How can we address the veterinary workforce shortfall? - Veterinary Practice
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InFocus

How can we address the veterinary workforce shortfall?

“If we want to sustain a well-staffed, diverse and high-quality workforce, we all need to play a part”

One of the four “pillars” of my BEVA presidency relates to recruitment and retention. Not surprising, given that it was the main focus of our previous, outstanding president, David Rendle. We want to maintain momentum in this area, and I have heard so frequently from so many people that they cannot find equine vets; this is not a unique UK-based problem as the same complaint is found all over the world.

While recruitment and retention are laudable goals, they are also challenging to solve. I like the analogy of a bucket holding a body of water that represents the veterinary workforce (equine or other). The bucket has a tap feeding water into it and holes in the bucket letting the water out. The amount of water in the bucket is currently low, so there are two ways of increasing it: turning the tap on more or blocking off some of the holes. Thus, there are two main strategies to solve the problem:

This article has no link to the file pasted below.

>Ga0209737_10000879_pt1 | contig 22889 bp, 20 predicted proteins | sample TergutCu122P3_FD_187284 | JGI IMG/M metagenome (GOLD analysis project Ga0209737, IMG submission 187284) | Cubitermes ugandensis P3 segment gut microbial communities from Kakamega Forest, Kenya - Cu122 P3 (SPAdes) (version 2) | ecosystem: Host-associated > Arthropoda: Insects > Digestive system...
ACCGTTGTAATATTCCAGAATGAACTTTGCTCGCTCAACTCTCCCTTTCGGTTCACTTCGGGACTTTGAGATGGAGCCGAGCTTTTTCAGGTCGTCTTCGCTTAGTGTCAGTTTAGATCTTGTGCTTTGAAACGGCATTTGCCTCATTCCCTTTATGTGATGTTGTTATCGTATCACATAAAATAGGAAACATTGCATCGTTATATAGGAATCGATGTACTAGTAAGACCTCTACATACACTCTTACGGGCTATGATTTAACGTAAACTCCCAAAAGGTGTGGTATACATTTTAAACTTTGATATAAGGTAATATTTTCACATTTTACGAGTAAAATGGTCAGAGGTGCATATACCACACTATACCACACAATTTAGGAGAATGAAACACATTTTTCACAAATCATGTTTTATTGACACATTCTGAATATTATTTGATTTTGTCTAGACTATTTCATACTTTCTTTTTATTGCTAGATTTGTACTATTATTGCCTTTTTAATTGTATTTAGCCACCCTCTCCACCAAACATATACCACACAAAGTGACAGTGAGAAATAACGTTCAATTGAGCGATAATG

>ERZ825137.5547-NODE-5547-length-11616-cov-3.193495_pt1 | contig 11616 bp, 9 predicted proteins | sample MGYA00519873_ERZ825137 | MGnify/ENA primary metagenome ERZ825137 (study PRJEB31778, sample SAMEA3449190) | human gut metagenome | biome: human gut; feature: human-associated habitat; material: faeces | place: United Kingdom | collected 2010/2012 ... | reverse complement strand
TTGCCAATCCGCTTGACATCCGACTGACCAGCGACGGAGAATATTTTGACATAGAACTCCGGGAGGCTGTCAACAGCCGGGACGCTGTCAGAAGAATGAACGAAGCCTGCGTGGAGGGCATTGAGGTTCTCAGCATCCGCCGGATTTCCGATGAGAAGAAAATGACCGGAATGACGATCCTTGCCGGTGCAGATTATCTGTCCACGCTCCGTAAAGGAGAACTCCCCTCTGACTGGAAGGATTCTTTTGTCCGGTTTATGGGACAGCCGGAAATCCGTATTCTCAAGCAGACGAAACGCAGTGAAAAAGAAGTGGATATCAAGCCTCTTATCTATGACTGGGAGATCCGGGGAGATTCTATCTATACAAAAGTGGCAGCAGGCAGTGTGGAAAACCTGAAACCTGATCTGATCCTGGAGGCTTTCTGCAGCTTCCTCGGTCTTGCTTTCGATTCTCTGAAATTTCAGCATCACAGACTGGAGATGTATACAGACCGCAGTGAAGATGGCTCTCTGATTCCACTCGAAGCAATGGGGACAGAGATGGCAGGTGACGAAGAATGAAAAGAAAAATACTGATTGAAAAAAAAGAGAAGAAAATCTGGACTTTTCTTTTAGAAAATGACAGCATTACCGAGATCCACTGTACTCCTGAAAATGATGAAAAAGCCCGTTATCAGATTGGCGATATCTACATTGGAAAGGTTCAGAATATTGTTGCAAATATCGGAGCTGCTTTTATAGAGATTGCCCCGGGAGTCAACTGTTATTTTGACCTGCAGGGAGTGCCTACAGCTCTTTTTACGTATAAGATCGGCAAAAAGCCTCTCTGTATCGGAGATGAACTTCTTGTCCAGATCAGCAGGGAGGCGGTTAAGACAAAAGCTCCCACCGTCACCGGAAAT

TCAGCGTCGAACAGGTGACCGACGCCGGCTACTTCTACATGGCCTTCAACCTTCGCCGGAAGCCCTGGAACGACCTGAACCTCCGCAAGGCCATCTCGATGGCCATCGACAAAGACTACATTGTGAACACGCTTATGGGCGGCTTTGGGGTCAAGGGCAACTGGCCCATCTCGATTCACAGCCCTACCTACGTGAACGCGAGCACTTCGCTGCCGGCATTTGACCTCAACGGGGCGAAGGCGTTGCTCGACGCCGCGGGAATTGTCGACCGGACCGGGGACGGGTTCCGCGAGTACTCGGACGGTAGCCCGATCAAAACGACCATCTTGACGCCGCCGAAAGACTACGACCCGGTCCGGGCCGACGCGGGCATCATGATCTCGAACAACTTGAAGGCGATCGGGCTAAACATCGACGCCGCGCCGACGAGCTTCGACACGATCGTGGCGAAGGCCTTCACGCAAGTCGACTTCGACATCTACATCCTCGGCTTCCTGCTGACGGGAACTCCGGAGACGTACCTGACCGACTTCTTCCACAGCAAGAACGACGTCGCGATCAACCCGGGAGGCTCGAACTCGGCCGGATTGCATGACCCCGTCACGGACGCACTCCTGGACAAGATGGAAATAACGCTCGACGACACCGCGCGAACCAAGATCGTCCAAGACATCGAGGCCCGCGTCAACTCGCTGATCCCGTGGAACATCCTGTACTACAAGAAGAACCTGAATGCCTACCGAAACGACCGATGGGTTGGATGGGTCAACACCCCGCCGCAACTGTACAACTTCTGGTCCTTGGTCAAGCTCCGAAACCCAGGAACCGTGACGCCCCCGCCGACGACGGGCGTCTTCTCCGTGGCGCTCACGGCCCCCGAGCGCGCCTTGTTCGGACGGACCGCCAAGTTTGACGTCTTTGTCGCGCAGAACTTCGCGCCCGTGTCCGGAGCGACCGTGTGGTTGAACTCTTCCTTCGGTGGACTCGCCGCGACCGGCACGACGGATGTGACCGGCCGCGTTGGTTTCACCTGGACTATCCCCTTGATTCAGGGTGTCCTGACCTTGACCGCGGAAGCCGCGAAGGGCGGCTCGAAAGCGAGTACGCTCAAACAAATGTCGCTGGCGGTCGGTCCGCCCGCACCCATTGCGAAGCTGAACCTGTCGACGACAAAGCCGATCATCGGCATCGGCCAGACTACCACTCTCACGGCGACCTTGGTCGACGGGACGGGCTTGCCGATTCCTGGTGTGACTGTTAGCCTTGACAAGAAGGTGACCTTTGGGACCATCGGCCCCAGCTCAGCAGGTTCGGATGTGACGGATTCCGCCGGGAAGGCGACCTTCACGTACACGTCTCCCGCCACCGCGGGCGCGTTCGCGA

1. Increasing the number of equine vets
  2. Keeping equine vets in the profession

It’s a double whammy, for sure, but something which every current member of the profession should take some responsibility for if we are going to turn this trend around.

How can we increase the number of equine vets?